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All aboard for onshoring and canal cruises in Birmingham

All aboard for onshoring and canal cruises in Birmingham

🕔03.Nov 2016

A Cushman & Wakefield report has this week re-confirmed Birmingham is high on the wish list for firms looking to re-locate away from the spiralling costs of London, with an onshoring trend sweeping across the UK’s regions in the era of devolution. Hannah Green reports. 

Recruitment of talent was the core driver in recruiting away from the capital, with rising office rents and more affordable wage costs also featuring as key influencing factors for businesses.

Whilst this is not ‘new’ news to Files readers, as we’ve almost tirelessly reported on such re-locations to our city, Cushman & Wakefield has detailed some nifty figures focusing on the aforementioned relocation drivers for businesses such as rent, wage and talent, albeit from their real estate perspective:




It is also interesting to note that 53% of students are choosing to stay and work in their city of study, highlighting the key role that universities, alongside the top firms in the region, can play in retaining talent here in Birmingham and the wider WMCA region.


As quoted in the report by David Tonks, MRICS Head of Birmingham Office:

The potential cost savings that can be secured by relocating into cities such as Birmingham are widely recognised by employers from a wide range of sectors but the potential financial benefits are only part of the wider decision making process.

The ability to draw skilled staff from a working population of 4.3 million people within an hour’s travel time of Central Birmingham is proving to be a key consideration when comparing Birmingham with alternative regional destinations… an improved food and beverage, retail and leisure offer is [also] an important consideration to those staff part way through those careers considering their employment options and the 25,000 graduates in the region every year.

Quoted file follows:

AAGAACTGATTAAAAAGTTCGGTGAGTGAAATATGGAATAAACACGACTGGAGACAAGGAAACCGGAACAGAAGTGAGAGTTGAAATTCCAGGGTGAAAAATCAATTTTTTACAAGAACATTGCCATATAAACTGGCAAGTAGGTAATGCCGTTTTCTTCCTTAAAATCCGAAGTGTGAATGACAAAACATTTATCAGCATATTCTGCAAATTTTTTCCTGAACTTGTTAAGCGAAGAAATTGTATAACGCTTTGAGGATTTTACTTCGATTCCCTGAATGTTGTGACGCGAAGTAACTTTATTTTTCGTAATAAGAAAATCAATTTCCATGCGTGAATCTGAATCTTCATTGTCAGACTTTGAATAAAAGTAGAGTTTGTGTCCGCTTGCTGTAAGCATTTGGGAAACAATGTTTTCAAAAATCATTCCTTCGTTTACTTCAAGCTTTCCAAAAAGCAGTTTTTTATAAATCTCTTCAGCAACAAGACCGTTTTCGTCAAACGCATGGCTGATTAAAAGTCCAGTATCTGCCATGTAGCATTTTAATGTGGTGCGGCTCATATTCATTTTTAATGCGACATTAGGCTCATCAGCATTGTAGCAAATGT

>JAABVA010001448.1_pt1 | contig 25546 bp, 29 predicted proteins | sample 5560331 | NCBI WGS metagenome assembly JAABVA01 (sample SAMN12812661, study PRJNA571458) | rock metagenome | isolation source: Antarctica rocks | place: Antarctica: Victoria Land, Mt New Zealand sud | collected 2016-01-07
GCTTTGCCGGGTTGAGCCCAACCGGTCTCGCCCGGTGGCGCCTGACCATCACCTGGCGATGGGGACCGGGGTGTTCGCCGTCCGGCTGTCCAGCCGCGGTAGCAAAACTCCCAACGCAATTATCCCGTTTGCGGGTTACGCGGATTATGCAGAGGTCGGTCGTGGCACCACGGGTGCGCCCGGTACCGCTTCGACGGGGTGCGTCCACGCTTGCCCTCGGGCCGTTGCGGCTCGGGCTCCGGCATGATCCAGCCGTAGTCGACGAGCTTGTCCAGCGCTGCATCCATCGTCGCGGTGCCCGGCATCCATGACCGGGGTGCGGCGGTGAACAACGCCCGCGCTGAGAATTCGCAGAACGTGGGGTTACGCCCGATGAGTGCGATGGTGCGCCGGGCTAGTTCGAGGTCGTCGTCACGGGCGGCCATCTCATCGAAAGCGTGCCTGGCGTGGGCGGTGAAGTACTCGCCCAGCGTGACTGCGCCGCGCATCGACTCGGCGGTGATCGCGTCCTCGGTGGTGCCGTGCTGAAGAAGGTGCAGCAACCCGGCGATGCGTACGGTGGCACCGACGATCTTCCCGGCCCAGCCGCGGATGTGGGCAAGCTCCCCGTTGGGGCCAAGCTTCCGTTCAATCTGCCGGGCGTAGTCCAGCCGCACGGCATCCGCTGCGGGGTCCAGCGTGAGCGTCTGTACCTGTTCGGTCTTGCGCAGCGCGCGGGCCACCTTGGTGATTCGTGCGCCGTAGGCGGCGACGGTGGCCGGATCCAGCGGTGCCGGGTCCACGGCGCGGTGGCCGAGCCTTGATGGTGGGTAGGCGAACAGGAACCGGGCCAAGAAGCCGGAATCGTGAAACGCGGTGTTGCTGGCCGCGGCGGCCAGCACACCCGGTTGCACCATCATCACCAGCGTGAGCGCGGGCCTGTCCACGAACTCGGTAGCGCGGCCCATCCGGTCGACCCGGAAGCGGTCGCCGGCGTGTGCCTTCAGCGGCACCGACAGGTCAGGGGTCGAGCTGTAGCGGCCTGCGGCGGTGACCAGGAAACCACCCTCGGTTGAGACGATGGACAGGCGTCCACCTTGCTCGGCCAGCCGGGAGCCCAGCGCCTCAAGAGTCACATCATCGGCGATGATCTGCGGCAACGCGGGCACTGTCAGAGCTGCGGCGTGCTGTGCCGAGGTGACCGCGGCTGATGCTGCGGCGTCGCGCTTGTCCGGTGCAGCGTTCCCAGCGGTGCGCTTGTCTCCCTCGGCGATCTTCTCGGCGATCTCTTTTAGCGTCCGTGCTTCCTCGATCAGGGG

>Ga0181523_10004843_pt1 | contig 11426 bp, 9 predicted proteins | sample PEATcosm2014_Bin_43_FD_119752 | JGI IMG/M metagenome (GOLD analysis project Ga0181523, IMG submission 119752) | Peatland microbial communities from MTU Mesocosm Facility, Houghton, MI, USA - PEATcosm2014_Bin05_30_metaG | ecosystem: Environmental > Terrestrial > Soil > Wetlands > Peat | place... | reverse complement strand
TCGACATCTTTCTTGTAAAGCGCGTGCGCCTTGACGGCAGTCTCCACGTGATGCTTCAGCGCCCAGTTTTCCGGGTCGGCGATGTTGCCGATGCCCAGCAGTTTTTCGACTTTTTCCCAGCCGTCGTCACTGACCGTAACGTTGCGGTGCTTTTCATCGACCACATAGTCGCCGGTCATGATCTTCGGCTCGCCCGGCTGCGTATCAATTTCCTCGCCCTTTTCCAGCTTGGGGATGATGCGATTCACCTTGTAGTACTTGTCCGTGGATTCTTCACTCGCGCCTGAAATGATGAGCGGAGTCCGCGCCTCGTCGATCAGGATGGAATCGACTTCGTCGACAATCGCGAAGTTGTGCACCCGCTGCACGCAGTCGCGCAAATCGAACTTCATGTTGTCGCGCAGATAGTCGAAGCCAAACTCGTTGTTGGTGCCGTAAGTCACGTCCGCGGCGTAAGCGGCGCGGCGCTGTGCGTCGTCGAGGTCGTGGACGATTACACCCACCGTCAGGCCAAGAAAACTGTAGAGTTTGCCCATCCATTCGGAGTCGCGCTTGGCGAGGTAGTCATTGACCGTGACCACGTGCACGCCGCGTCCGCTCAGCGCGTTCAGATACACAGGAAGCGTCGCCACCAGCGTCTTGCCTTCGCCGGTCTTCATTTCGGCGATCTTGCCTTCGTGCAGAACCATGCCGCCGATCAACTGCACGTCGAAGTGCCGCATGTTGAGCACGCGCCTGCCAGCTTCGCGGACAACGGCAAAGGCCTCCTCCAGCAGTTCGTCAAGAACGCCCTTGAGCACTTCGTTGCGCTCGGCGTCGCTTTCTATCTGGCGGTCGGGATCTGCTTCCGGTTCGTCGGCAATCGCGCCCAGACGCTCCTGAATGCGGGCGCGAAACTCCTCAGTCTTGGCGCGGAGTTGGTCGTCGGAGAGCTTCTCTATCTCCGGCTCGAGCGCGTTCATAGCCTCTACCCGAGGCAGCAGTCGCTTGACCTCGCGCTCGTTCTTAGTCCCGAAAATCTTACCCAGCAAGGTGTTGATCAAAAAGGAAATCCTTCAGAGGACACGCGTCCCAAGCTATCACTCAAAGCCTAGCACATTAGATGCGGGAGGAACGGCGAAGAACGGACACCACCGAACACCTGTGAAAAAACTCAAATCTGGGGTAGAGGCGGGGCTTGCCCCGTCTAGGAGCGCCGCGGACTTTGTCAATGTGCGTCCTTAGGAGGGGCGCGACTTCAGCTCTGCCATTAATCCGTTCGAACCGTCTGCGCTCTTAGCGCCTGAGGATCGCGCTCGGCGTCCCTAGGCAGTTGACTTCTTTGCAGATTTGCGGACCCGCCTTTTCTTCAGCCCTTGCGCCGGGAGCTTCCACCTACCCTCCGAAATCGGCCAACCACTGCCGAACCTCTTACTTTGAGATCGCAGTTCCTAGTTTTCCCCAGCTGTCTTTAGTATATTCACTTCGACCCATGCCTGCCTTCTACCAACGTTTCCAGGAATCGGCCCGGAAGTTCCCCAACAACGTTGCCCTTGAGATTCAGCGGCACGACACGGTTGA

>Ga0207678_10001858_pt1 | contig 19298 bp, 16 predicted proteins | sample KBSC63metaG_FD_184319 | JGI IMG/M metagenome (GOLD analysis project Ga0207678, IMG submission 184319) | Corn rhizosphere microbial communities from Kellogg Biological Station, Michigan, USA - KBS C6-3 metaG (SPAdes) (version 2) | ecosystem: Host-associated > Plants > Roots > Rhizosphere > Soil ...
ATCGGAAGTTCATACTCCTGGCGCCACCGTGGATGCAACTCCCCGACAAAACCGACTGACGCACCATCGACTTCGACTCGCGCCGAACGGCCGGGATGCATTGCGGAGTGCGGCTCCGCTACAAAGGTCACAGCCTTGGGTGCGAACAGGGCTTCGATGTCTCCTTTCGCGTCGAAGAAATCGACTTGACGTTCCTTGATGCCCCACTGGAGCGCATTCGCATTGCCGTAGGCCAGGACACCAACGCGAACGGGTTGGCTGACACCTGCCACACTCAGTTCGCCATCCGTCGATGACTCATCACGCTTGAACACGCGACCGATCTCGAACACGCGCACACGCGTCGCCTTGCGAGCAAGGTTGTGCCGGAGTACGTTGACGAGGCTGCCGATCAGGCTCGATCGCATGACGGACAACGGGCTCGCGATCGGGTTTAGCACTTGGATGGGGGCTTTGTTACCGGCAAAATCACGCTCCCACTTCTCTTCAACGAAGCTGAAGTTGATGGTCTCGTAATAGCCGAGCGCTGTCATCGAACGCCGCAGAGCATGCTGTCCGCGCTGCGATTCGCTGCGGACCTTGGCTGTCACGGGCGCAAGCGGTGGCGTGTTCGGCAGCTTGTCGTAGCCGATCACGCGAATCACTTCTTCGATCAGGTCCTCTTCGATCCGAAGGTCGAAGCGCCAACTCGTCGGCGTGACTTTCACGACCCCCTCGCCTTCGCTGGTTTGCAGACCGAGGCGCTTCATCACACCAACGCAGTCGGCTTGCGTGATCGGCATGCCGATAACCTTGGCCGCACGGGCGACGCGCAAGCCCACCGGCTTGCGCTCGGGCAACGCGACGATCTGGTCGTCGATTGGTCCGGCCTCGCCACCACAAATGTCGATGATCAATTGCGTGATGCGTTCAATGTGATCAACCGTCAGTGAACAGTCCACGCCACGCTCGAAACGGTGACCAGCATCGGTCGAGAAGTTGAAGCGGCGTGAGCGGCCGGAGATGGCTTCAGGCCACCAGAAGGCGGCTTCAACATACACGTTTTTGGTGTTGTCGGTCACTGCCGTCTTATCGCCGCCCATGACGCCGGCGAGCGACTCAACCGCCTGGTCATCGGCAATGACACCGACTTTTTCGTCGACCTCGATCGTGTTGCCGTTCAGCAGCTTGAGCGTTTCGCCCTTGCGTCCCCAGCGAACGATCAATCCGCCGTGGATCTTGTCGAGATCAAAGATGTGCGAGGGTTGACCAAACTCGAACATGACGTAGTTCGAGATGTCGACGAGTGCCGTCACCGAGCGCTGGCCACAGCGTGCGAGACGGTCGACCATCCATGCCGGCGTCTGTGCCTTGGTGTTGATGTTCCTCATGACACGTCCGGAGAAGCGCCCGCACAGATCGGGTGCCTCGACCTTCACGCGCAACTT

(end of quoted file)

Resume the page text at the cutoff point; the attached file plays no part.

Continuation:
It is increasingly apparent that the clustering of fast growing ambitious businesses will be an important part of Birmingham’s continued renaissance which will be helped by the high quality and diverse development pipeline in the office, retail and industrial sectors.

Bristol, Newcastle and Manchester were also featured as favourable re-location destinations in the article for similar reasons.

Birmingham’s popularity was also echoed in recent news that the city’s hotels recorded their best August and September occupancy levels since current records began, as well as Marketing Birmingham securing VisitEngland funding for canal-based holidays, working with partners across the Midlands region to deliver various waterway itineraries.

These high hotel occupancy levels and investment in British canal tourism are being billed as another key indicator of the impact of June’s EU referendum vote, with more Brits staying onshore for holidays amidst turbulent times for the pound.

However, all this Brexit stuff will surely settle down soon won’t it? Hang on…what’s this about the High Court and Article 50?

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